|Directed by||Maurice Elvey|
|Based on|| Road House |
by Walter C. Hackett
|Edited by||Paul Capon|
|Music by||Bretton Byrd|
|Distributed by||Gaumont British Distributors|
|29 November 1934|
Road House is a 1934 British comedy crime film directed by Maurice Elvey and starring Violet Loraine, Gordon Harker and Aileen Marson.
The film is based on the 1932 play Road House by Walter C. Hackett.  It was made by British Gaumont at the Lime Grove Studios in Shepherd's Bush, with shooting beginning in July 1934.  The film's art direction is by Alfred Junge. British Gaumont's contract director Alfred Hitchcock was originally reported to be making the film, but instead directed The Man Who Knew Too Much . 
Sir Michael Elias Balcon was an English film producer known for his leadership of Ealing Studios in West London from 1938 to 1955. Under his direction, the studio became the one of the most important British film studios of the day. In an industry short of Hollywood-style moguls, Balcon emerged as a key figure, and an obdurately British one too, in his benevolent, somewhat headmasterly approach to the running of a creative organization. He is known for his leadership, and his guidance of young Alfred Hitchcock.
The Ring is a 1927 British silent romance film written and directed by Alfred Hitchcock and starring Carl Brisson, Lillian Hall-Davis and Ian Hunter.
Murder! is a 1930 British thriller film co-written and directed by Alfred Hitchcock and starring Herbert Marshall, Norah Baring and Edward Chapman. Written by Hitchcock, his wife Alma Reville and Walter C. Mycroft, it is based on the 1928 novel Enter Sir John by Clemence Dane and Helen Simpson. It was Hitchcock's third all-talkie film, after Blackmail (1929) and Juno and the Paycock (1930).
Champagne is a 1928 British silent comedy film directed by Alfred Hitchcock and starring Betty Balfour, Gordon Harker and Jean Bradin. The screenplay was based on an original story by writer and critic Walter C. Mycroft. The film is about a young woman forced to get a job after her father tells her he has lost all his money.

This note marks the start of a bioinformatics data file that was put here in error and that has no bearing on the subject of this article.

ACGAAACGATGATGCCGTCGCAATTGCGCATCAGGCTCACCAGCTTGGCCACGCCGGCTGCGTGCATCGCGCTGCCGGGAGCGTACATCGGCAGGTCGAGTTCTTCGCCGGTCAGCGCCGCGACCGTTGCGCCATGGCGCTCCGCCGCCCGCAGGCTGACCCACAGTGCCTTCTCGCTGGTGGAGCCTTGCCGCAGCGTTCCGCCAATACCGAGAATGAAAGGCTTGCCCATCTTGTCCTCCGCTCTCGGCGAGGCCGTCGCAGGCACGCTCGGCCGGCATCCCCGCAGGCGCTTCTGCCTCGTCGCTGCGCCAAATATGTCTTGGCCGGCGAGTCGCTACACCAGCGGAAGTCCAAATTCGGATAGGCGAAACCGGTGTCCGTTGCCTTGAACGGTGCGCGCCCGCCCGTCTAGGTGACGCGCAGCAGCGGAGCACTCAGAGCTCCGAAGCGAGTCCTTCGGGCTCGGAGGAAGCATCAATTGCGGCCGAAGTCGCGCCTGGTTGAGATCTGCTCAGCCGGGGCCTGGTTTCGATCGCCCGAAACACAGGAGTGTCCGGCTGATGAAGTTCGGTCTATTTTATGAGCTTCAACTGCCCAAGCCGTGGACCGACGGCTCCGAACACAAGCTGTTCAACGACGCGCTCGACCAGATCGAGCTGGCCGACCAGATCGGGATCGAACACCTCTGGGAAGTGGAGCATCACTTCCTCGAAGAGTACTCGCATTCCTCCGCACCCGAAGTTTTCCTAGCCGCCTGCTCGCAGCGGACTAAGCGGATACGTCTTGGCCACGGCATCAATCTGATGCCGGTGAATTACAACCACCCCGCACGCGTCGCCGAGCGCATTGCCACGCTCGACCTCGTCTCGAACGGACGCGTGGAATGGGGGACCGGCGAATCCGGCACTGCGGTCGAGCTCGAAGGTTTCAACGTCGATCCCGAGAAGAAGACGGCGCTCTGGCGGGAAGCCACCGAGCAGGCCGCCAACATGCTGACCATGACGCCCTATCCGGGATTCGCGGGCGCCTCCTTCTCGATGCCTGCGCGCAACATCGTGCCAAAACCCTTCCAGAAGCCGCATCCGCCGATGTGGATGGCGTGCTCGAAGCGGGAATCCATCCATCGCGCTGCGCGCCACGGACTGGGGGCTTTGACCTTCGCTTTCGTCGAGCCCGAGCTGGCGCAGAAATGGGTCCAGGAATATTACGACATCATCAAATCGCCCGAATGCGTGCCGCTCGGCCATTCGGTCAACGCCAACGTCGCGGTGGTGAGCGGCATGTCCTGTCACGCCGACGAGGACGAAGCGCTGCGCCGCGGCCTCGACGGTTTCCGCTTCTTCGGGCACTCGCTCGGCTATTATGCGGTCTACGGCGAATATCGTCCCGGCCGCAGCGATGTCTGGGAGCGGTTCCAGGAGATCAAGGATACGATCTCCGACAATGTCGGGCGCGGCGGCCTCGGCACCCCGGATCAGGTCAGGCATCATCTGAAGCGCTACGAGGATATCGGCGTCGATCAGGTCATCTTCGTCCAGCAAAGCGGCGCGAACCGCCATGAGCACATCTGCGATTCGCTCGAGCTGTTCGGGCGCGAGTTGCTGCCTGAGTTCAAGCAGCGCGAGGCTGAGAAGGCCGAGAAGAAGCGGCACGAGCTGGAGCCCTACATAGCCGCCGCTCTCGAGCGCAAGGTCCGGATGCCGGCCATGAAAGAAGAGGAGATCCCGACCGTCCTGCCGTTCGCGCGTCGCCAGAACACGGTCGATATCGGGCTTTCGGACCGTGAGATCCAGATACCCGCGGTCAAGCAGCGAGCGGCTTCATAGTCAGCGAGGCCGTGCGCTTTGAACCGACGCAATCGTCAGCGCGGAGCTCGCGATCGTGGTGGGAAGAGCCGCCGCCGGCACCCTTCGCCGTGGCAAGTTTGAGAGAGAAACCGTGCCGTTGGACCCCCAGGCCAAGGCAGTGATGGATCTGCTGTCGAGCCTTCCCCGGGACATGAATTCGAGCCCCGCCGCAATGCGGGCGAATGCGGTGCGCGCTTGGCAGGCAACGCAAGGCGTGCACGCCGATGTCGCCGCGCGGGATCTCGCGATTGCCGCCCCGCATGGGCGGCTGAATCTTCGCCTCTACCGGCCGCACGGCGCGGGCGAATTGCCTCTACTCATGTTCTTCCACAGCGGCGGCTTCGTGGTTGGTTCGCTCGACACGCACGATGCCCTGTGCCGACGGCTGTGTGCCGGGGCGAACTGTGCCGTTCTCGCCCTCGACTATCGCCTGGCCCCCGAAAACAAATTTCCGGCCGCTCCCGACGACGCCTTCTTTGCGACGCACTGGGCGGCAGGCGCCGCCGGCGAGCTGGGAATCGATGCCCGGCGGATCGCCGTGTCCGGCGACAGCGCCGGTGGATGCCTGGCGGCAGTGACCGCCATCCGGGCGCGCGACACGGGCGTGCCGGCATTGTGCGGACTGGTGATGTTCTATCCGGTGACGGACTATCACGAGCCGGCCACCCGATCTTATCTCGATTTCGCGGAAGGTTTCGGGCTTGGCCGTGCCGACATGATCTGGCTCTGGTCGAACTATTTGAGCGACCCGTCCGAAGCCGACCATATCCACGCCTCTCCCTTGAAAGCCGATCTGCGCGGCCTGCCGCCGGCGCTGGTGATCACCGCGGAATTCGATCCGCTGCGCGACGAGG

Charles Alfred Selwyn Bennett was an English playwright, screenwriter and director probably best known for his work with Alfred Hitchcock.
The Man Who Knew Too Much is a 1934 British film noir political thriller film directed by Alfred Hitchcock, featuring Leslie Banks and Peter Lorre, and released by Gaumont British. It was one of the most successful and critically acclaimed films of Hitchcock's British period.
Nova Margery Pilbeam was an English film and stage actress. She played leading roles in two Alfred Hitchcock films of the 1930s, and made her last film in 1948.
The Lady Vanishes is a 1938 British mystery thriller film directed by Alfred Hitchcock, starring Margaret Lockwood and Michael Redgrave. Written by Sidney Gilliat and Frank Launder, based on the 1936 novel The Wheel Spins by Ethel Lina White, the film is about a beautiful English tourist travelling by train in continental Europe who discovers that her elderly travelling companion seems to have disappeared from the train. After her fellow passengers deny ever having seen the elderly lady, the young woman is helped by a young musicologist, the two proceeding to search the train for clues to the old lady's disappearance.
"What a Little Moonlight Can Do" is a popular song written by Harry M. Woods in 1934. In 1934, Woods moved to London for three years where he worked for the British film studio Gaumont British, contributing material to several films, one of which was Road House (1934). The song was sung in the film by Violet Lorraine and included an introductory verse, not heard in the version later recorded by Billie Holiday in 1935.